Also, people do not stay in line. At the Dolmabache palace, it was remarkable and frustrating at the same time. We were in line (probably 10 people ahead of us) but as the time went by (they had stopped selling tickets because they said there were too many people inside) we found more and more people cutting in line and standing ahead of us. When the ticket person finally opened the booth, a rush of people from the back of the line, rushed toward the front to purchase their tickets. It was frustrating dealing with things like this.
The bad thing about Istanbul during the summer is that it was packed with people. The trams were filled with people.
We traveled with our three kids and found Istanbul not to be a child friendly place. I hate to say this because I really thought otherwise before our visit. On the Bosphorous cruise, a woman sat on my son's hand. He was reserving the seat next to him for his dad who had gone to buy some water. She first told him to remove his hand (in Turkish) but he told her that he was keeping it for 'baba' and he left his hand. She sat on his hand. On the same cruise, coming back, my daughter was keeping a seat for her father. She kept her purse on it and put her leg on the seat. Another woman came, removed her purse, and sat down (of course my daughter was protesting the entire time) and then her husband came and sat next to her (on a two seat row!). In other words, they had basically taken over the two seats (there was no room for my daughter who was practically falling over the edge of her seat).
Another good thing about Istanbul was the veggies. We purchased cucumbers, tomatoes, watermelon and figs from the supermarkets. They were fresh and delicious. My favorite thing though was the Magnum icecream...mmmmm.
A bad thing about Istanbul was seeing all the stray cats and dogs in the streets looking for food. They really need to do something about this in Istanbul. The dogs look so sad and depressed. Someone in the government needs to set up an animal control department (if they don't have one yet) and really get a move on it!
Before we left to go to Izmir, we took the tram and stopped at the second stop. There were a bunch of stores and restaurants outside. We ate at the first restaurant on your right. It was our best fast food restaurant place! Very good value for the money too and the service was superb.
We stayed at the Sultanahmet Suites for the first three nights and at Daphne for the remaining four nights. I can't recommend the Sultanahmet Suites. The room was a good size, clean and a good value. However, the hotel was located in a VERY poor area of Sultanahmet (I was really disappointed that turkeytravelplanner had not stressed how awful the neighborhood is around the Suites). We felt uncomfortable at night coming back to our room. Also, the room's bathroom had an awful sewage smell. We later discovered this sewage smell was not limited to this hotel only but it was awful! The suites were also located at the bottom of a very steep hill. Lots of energy to get to the top of the hill (which you must do to get to all the sites in Sultanahmet).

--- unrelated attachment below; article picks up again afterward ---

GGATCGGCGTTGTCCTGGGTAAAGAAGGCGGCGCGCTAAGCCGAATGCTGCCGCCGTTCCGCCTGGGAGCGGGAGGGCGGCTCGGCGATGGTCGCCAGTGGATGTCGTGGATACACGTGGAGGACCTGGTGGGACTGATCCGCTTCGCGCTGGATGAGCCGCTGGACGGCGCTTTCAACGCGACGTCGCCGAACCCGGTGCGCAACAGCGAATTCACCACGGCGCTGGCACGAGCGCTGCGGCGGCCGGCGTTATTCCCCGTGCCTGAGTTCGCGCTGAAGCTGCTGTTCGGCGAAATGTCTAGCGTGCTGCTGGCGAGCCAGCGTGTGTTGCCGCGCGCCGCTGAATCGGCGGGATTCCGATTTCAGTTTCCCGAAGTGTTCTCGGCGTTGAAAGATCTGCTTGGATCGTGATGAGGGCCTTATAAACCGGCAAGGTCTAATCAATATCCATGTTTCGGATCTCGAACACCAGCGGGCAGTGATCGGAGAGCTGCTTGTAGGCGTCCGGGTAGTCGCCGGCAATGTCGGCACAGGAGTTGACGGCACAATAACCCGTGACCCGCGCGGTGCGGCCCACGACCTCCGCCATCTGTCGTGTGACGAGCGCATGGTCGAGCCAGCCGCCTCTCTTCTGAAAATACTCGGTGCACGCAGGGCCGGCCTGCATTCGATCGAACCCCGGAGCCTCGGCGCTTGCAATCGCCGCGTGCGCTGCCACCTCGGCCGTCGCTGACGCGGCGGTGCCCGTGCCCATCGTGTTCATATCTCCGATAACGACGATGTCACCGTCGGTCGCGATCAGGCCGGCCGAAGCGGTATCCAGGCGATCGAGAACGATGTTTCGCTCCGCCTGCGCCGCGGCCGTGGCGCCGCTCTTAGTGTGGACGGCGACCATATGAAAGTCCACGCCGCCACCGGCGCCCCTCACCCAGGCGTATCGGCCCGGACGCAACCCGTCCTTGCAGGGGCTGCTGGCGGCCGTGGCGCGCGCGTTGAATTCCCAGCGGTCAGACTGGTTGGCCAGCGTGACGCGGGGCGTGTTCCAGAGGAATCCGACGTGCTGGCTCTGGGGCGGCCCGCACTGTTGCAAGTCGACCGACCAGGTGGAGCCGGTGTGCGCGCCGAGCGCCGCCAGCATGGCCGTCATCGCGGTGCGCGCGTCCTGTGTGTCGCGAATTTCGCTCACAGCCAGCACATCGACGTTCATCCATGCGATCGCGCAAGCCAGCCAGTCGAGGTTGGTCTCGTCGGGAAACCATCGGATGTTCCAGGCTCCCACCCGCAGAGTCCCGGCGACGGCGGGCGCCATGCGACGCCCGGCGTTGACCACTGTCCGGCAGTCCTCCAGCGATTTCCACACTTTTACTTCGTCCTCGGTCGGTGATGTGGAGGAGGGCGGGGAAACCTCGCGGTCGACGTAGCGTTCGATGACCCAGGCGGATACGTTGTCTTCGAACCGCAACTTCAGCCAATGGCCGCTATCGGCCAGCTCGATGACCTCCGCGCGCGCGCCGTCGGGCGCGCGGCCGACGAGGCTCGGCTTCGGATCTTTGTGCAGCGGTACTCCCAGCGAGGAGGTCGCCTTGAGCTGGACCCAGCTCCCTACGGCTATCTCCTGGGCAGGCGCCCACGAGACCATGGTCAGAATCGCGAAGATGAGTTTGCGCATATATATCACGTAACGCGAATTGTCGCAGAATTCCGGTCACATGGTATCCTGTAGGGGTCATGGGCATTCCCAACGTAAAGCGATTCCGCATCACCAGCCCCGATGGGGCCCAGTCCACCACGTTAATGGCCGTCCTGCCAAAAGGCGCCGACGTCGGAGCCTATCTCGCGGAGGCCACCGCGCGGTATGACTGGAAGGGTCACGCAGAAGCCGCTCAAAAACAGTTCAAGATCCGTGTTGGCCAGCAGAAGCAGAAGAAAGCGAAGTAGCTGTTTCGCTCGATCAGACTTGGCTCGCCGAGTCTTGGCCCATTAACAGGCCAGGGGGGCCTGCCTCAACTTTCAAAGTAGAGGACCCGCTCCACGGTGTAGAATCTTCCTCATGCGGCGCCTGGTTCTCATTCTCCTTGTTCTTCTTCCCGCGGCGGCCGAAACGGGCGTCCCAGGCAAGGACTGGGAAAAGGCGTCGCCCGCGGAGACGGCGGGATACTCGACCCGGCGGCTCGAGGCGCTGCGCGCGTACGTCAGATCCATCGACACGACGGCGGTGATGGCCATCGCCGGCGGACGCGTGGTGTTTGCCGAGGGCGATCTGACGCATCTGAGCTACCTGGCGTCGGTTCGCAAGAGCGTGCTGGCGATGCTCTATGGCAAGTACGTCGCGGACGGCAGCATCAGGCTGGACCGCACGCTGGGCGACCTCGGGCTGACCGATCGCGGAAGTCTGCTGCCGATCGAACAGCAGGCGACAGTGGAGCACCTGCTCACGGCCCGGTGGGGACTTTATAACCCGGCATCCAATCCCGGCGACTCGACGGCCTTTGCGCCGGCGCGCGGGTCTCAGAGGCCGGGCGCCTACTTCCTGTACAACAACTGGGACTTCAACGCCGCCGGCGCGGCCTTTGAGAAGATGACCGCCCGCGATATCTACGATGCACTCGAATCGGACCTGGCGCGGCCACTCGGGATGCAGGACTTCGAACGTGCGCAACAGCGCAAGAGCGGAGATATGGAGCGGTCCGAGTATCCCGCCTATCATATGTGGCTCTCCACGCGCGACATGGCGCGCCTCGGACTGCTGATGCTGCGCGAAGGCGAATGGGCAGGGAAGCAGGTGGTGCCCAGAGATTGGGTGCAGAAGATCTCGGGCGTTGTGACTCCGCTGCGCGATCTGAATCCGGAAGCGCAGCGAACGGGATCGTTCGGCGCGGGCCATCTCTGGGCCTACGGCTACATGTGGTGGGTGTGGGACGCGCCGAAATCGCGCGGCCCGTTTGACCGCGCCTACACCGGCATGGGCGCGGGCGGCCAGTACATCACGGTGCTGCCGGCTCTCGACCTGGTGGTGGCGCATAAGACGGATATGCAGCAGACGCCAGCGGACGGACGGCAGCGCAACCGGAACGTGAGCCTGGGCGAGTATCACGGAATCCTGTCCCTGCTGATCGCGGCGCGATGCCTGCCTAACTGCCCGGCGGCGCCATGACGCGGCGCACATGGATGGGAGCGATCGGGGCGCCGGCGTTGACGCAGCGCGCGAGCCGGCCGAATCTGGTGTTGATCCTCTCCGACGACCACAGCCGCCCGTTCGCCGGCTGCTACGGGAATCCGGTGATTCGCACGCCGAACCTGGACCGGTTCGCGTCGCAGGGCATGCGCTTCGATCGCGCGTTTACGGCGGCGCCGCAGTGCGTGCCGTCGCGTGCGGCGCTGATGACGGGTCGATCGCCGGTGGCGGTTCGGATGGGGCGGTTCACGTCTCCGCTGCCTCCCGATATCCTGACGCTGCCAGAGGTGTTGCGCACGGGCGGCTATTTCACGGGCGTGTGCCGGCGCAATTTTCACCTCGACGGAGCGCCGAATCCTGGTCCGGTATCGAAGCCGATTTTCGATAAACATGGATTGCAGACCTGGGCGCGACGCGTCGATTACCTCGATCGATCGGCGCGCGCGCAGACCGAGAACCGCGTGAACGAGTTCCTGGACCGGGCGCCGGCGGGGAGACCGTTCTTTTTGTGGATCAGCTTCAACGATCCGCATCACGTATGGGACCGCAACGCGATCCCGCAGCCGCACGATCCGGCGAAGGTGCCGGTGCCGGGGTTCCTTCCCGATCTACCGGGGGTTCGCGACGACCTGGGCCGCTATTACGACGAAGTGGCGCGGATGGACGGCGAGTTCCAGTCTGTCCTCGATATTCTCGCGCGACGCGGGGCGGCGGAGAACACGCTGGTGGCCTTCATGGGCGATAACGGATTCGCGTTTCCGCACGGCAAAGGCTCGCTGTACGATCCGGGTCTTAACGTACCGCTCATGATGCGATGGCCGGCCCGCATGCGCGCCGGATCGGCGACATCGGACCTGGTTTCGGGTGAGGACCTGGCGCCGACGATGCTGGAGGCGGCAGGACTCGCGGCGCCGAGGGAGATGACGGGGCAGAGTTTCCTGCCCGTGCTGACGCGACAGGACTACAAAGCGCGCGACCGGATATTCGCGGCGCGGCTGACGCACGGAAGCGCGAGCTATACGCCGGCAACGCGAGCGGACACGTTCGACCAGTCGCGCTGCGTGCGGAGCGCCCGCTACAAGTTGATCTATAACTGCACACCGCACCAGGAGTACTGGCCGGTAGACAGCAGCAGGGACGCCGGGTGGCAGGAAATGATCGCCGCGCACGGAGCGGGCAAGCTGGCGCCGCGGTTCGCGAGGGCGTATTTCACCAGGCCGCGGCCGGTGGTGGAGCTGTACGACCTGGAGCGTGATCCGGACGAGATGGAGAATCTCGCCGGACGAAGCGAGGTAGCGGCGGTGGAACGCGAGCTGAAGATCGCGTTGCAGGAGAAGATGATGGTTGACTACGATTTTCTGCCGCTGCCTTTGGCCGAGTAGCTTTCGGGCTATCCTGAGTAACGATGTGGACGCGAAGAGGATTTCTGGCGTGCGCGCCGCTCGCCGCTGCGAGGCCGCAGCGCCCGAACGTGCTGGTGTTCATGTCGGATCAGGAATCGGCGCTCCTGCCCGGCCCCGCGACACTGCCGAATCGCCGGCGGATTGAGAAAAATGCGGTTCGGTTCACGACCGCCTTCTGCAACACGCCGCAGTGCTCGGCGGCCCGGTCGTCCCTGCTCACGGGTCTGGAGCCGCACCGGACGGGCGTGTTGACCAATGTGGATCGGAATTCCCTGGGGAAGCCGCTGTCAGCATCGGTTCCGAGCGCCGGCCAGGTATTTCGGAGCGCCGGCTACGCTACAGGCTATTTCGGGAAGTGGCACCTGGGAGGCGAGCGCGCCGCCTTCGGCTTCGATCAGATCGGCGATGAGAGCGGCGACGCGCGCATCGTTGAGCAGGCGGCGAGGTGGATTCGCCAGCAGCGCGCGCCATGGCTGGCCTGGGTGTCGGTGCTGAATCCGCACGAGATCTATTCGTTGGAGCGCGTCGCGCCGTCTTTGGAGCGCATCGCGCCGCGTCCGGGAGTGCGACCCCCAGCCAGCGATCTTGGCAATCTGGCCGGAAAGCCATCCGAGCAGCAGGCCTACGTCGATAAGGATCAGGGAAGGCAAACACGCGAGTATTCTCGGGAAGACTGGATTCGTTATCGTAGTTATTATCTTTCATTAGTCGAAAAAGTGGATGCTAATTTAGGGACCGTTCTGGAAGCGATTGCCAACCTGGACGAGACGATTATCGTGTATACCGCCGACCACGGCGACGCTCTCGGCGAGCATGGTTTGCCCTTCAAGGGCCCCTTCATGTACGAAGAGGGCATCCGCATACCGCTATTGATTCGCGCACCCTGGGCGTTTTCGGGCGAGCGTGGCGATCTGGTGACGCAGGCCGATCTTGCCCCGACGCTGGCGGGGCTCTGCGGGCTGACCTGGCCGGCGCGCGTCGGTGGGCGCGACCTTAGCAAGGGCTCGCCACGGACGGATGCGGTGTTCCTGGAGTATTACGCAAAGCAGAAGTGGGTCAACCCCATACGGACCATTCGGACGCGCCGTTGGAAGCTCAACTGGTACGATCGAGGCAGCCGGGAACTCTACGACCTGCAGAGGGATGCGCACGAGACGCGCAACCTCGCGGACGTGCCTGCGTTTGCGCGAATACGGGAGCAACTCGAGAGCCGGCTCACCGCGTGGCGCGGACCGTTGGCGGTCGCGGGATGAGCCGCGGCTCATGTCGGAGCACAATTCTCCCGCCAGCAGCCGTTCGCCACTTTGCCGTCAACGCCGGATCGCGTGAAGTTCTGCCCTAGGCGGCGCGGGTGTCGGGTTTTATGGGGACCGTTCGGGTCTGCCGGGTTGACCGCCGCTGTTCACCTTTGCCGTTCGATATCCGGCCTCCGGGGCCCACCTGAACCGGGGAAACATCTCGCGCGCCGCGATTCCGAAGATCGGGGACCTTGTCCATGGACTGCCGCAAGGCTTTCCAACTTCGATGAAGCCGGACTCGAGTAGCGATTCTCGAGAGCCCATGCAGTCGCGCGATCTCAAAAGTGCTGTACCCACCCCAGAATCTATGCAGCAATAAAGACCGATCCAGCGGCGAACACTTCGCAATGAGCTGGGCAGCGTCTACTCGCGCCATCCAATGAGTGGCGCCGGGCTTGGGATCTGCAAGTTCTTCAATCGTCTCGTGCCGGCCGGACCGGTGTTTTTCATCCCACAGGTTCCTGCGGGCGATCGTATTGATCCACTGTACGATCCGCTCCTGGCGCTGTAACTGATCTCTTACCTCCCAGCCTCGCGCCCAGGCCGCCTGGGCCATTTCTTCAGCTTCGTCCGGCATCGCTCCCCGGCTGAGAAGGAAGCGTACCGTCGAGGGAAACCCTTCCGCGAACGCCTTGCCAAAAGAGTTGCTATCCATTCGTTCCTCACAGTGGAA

We liked the Daphne hotel's service. Their staff was very helpful and pleasant (even the guy at Sultanahmet Suites was a nice guy). We got two connecting rooms at the Daphne which was nice. One of the room's bathrooms had the same sewage smell though. It wasn't obvious the first two days but the second two, it was strong! They also had a breakfast which was ok. I didn't like the fact that the food was kept uncovered for so long though. Cheese, milk, yogurt---- these should be kept in refrigerated boxes or something to keep them from spoiling. Other foods should be covered (especially since all the windows are open and bees/flies/insects are flying inside). The rooms however were clean and nice. They had a small roof terrace with a decent view of the Bosphorous. We asked the hotel to give us a wake up call so we could make our flight to Izmir, but they never woke us up. Fortunately, we had also set our iphone alarm. At least, they had our driver ready to take us to the airport.
If you have any questions or want some honest advice, let me know! All in all, I'd give Istanbul a B-. There's some work the government should do to make Istanbul an A.